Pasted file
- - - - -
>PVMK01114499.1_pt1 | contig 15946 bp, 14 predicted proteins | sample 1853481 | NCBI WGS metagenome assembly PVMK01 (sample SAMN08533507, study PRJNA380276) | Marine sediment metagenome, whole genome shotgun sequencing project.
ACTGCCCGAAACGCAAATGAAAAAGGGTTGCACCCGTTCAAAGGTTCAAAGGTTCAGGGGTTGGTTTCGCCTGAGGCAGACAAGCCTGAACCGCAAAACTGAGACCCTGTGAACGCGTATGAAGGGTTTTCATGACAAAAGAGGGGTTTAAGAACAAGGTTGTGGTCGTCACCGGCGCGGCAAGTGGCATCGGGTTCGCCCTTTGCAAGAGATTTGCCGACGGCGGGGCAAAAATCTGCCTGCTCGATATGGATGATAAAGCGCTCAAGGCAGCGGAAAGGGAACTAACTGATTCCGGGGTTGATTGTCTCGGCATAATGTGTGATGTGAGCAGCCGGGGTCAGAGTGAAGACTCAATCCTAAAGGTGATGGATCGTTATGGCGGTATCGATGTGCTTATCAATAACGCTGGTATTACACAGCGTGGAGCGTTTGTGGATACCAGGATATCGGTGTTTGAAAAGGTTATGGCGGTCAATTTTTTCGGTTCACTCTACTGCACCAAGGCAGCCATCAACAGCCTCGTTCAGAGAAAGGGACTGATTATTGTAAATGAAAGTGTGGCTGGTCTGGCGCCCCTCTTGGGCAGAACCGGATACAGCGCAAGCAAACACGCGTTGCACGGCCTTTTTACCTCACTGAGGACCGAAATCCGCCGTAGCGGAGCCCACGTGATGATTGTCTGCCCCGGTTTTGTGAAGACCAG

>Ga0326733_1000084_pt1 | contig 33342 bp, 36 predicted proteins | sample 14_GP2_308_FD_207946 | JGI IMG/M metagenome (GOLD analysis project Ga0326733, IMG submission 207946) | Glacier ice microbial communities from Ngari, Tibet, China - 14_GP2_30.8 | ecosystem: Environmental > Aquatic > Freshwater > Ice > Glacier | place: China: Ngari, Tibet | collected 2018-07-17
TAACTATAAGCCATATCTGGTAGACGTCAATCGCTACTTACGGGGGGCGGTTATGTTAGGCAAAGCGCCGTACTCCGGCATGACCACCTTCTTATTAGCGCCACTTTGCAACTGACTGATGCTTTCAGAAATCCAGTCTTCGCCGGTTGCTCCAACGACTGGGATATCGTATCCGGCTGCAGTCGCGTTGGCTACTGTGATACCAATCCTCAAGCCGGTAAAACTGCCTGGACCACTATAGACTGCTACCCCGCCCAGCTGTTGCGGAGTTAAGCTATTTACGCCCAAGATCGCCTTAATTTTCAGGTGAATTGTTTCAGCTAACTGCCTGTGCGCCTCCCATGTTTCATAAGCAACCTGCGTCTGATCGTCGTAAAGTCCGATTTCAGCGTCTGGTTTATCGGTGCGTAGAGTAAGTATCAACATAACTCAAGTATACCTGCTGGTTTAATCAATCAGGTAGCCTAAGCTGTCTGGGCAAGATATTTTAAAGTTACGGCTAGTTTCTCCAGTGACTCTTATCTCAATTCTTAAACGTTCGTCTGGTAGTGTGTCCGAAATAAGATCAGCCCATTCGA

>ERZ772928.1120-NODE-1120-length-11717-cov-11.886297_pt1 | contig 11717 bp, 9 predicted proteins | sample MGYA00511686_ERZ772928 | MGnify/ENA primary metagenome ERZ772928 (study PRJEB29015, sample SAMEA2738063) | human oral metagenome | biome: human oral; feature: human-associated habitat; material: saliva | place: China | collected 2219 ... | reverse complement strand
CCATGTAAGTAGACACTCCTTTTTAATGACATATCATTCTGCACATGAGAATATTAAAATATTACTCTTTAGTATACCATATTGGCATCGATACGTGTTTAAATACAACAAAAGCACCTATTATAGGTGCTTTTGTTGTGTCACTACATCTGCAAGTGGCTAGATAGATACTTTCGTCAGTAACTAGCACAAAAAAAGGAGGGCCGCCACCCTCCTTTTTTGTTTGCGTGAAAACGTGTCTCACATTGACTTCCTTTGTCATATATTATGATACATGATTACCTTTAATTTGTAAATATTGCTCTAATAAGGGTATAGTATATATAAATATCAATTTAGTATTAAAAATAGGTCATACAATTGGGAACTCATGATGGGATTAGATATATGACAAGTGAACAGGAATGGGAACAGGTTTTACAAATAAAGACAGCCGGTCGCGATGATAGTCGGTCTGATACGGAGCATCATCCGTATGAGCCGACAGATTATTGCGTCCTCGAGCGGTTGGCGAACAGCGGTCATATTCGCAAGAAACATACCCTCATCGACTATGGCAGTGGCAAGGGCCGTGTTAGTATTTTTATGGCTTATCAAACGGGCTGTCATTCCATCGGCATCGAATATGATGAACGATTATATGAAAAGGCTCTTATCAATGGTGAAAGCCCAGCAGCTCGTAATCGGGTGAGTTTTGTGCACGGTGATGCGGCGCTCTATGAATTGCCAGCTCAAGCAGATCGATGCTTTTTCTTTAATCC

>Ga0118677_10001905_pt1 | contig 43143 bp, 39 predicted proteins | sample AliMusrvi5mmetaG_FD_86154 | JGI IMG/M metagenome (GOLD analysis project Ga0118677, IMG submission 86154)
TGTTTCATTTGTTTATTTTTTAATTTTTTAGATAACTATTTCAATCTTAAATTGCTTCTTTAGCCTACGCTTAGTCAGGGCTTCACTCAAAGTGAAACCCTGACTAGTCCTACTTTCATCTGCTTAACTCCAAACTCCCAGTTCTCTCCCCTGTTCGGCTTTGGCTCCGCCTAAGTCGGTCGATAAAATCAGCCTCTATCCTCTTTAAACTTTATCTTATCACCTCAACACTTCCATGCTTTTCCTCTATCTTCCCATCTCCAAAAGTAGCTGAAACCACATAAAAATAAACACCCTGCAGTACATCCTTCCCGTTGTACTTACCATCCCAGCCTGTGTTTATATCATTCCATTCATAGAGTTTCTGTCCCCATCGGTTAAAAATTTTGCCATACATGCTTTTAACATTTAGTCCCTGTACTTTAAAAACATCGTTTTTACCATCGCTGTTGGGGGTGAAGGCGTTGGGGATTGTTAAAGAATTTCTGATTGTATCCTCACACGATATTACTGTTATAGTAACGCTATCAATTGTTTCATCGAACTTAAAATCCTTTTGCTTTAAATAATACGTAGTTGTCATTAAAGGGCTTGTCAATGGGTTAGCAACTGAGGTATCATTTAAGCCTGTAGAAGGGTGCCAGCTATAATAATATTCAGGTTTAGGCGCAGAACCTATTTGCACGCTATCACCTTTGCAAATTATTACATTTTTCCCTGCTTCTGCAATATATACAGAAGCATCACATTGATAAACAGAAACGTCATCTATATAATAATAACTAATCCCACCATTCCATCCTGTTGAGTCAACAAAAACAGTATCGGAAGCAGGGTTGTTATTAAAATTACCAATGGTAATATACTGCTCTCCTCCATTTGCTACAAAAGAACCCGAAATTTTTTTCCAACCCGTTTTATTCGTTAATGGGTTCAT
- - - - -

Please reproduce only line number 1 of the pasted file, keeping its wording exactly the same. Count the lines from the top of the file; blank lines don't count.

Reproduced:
>PVMK01114499.1_pt1 | contig 15946 bp, 14 predicted proteins | sample 1853481 | NCBI WGS metagenome assembly PVMK01 (sample SAMN08533507, study PRJNA380276) | Marine sediment metagenome, whole genome shotgun sequencing project.